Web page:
Hill: ‘Pat McAfee Show’ and its Knights superfans facing backlash
Perhaps no national program has embraced the Knights’ run to the Stanley Cup more than “The Pat McAfee Show,” which angered some fans by agreeing to a major deal with ESPN.
Golden Knights fans have often complained about the rest of the league and the national media lining up to root against them.
That certainly can’t be said about what is quickly becoming one of the biggest programs in the sports world, “The Pat McAfee Show.”
Show mainstay Ty Schmit has been a fan since the team’s inception, and new addition Adam “Pacman” Jones has regularly joined him in wearing Knights jerseys on the air. Forwards Jack Eichel and Mark Stone have done lengthy interviews in recent weeks.
Schmit called Stone’s appearance a “dream come true,” and McAfee has put massive bounties out for multigoal efforts for individual Knights players, as well as a $250,000 donation to the charity of Stone’s choice should the team win the Stanley Cup.
Knights fans have to be thrilled with all the positive attention. But not everyone is so happy with the show right now, even among its devoted fan base.
‘Killing us out there’
There was quite a bit of unexpected anger expressed on social media this week when McAfee announced he had struck a deal to take his wildly popular YouTube show to ESPN.
Some of the show’s biggest fans have lashed out at the perception he “sold out.”
“I don’t think I expected that,” the 36-year-old former Indianapolis Colts punter said with a laugh during his Thursday show. “That was a miscalculation there. I feel like our people were the ones who were the most mad.”
For a host and a show so plugged in to what’s happening on the internet, that has made for a difficult few days.
“It’s been tough to go over the (social media) mentions,” he said. “Have I not earned any trust at all with the things we have done? Some of the things being said were very, very, very rude.
“People are (expletive) killing us out there.”
This tale is nothing new. It’s the same as the rabid fans of some independent musician who grow infuriated when said artist signs a major-label deal and announces an arena tour.
But it’s just silly. You don’t have to get so territorial about your favorite things. It’s OK for a wider audience to like them. And fans — full disclosure, I’m an everyday viewer — should be happy about all the opportunities a deal like this will afford all of the behind-the-scenes crew and support staff who help make the show special.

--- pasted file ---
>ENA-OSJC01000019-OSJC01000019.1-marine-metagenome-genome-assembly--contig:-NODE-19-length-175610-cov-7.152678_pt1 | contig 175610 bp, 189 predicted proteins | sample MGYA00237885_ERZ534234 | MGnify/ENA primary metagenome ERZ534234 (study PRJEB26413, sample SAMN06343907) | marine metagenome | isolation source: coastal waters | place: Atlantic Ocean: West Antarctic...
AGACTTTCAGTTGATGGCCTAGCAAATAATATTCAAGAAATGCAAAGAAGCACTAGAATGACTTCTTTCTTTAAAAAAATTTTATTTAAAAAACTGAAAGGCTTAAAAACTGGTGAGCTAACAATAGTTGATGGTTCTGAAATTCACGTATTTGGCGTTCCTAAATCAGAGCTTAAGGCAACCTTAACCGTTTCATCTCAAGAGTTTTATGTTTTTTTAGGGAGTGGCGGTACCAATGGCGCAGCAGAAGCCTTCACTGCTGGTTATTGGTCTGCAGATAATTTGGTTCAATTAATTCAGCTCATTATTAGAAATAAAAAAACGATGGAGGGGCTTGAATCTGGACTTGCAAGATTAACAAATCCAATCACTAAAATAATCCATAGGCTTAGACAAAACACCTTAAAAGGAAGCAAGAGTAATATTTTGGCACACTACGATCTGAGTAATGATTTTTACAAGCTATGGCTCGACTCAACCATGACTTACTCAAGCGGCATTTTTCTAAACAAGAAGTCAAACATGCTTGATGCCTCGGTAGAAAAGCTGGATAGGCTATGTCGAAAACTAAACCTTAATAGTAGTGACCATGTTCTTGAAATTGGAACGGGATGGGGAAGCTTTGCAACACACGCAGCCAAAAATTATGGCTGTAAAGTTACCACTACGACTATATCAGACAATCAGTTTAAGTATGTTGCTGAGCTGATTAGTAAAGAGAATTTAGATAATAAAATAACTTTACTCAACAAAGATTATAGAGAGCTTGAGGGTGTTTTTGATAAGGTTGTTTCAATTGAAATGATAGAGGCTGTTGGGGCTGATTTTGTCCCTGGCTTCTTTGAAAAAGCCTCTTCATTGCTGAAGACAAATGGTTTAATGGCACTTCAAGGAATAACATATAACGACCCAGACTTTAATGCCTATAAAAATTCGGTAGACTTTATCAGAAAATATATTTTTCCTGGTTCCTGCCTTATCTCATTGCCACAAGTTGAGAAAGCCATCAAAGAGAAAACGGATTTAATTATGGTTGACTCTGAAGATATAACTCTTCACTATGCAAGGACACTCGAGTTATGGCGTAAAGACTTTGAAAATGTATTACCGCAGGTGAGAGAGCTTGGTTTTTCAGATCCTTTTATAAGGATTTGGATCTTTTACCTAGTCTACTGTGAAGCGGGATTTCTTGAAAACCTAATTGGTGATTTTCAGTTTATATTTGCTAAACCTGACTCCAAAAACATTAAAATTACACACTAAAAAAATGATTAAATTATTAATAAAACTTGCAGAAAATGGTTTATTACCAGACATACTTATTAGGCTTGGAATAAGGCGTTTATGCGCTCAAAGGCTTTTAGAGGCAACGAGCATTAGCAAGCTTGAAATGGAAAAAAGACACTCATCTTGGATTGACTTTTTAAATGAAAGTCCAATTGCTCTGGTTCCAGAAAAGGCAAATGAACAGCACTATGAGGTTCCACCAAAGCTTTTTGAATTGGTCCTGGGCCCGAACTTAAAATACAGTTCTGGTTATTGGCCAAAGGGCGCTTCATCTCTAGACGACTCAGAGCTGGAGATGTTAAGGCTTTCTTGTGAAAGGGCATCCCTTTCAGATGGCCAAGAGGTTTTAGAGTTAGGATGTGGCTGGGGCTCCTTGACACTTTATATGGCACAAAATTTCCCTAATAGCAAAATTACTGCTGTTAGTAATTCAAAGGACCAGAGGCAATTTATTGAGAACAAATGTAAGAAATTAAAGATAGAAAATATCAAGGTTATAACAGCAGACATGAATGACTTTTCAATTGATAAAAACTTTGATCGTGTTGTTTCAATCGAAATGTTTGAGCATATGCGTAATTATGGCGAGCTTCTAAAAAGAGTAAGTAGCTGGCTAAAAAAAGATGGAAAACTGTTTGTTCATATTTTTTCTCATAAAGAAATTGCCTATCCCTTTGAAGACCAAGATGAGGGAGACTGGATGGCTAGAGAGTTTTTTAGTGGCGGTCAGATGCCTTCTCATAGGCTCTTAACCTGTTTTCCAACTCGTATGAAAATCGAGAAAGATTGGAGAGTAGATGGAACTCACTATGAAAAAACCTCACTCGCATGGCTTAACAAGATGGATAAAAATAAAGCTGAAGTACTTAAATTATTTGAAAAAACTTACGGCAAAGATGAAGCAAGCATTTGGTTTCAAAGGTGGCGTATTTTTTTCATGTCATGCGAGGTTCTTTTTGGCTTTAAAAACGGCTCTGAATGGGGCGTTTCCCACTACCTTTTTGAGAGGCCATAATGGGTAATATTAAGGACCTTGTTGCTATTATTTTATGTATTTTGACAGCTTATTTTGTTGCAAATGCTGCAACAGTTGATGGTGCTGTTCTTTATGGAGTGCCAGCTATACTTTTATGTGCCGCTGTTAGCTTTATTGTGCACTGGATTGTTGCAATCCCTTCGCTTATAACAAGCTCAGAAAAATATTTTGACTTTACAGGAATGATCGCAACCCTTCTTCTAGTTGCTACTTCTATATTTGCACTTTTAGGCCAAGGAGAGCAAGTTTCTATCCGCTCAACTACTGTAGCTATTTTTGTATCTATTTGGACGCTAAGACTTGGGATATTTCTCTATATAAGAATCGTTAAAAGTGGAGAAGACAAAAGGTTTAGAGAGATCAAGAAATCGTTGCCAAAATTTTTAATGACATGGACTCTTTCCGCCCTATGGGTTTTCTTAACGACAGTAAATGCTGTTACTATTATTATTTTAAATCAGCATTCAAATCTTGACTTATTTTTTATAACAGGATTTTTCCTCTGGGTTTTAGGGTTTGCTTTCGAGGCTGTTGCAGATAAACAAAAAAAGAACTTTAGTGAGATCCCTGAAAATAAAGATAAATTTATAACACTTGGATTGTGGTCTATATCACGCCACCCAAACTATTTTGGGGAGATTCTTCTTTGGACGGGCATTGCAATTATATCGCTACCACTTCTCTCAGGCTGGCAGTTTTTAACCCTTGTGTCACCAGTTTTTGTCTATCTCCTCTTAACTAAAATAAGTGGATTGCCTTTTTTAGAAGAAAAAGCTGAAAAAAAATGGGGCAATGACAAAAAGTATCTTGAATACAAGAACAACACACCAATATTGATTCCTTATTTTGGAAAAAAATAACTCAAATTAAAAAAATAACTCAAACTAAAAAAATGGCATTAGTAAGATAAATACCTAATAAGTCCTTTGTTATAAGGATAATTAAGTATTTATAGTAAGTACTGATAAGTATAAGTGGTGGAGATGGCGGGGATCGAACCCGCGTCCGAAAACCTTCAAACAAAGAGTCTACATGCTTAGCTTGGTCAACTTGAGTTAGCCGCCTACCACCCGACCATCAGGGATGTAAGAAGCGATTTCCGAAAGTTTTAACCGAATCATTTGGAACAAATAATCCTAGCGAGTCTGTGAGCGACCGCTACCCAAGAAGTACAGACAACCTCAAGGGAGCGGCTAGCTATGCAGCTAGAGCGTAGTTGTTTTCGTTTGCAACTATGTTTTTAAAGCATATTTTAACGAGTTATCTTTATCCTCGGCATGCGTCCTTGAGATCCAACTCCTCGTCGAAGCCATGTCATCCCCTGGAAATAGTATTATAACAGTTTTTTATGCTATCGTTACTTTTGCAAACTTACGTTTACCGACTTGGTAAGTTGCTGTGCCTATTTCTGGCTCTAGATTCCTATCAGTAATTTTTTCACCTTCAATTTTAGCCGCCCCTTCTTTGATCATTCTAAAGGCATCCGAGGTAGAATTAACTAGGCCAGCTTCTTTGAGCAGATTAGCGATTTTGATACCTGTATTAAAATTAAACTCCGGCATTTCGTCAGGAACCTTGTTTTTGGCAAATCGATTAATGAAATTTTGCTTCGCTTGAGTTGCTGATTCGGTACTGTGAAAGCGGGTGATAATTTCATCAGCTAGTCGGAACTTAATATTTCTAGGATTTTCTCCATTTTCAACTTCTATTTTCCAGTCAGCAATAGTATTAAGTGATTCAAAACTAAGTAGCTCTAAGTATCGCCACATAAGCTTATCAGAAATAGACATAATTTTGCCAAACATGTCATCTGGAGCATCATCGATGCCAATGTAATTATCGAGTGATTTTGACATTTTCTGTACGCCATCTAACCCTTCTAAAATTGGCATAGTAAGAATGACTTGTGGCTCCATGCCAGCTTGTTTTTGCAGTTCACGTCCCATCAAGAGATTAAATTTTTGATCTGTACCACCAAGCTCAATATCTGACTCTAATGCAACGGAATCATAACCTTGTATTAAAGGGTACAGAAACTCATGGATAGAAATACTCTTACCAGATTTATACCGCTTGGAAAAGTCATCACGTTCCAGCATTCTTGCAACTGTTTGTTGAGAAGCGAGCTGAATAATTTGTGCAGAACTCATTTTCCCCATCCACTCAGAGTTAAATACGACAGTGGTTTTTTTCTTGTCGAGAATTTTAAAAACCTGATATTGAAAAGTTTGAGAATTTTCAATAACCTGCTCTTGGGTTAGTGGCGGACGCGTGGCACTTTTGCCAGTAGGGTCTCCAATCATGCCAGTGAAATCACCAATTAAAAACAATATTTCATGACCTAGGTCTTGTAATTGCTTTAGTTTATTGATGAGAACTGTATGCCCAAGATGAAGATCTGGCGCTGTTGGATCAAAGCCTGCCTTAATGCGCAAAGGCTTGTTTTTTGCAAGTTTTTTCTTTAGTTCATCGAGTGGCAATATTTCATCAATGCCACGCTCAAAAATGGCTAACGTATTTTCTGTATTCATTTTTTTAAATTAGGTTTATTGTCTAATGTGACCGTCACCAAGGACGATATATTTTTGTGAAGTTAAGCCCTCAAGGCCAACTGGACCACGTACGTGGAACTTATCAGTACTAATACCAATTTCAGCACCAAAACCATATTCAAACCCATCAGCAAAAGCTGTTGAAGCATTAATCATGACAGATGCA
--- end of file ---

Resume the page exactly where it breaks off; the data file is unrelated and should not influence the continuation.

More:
There’s also a broader reason to be excited for this deal for fans of the show and those who either haven’t discovered it or just don’t enjoy it, for whatever reason. This is a big step for sports television in general.
The show is just different. It veers strongly from the formulaic “embrace debate” daily programming that has grown so stale. The personalities on the show talk like real people who just happen to have a ton of expertise and inside knowledge.
Sometimes they agree. Sometimes they don’t. What a concept.
Will show change?
McAfee has said he wants to prove that discussing the positive side of sports and athletes can work just as well as tearing them down. But that doesn’t mean there aren’t criticisms when warranted. After all, Schmit is part of what’s referred to as the “Toxic Table.”
McAfee’s vision has worked, and now the biggest platform in sports programming is buying into it. McAfee and ESPN have said publicly there are no plans to change the show. If that’s true, it’s an excellent test case for what mainstream sports programming can be going forward. That should be good for everyone.
But that could be a big “if.” One of the reasons the show is so beloved is that there is no real structure, and perhaps more importantly, no arbitrary line the hosts are afraid to cross.
Language is one thing. Cursing less could make for less authentic conversations, but it’s not the end of the world. But some of the best moments have involved some very out-there and spontaneous conversations that can get quite graphic. Will some of that fly on a Disney-owned network?
One would have to believe the executives who were so intent on bringing the programming to their platform will stay out of the way of what has made it so successful. Why mess with what has worked so well? (Yes, I know. I am skeptical, too.)
This will be an interesting experiment. But there’s no reason to be mad before anything has even changed.
Contact Adam Hill at email@example.com. Follow @AdamHillLVRJ on Twitter.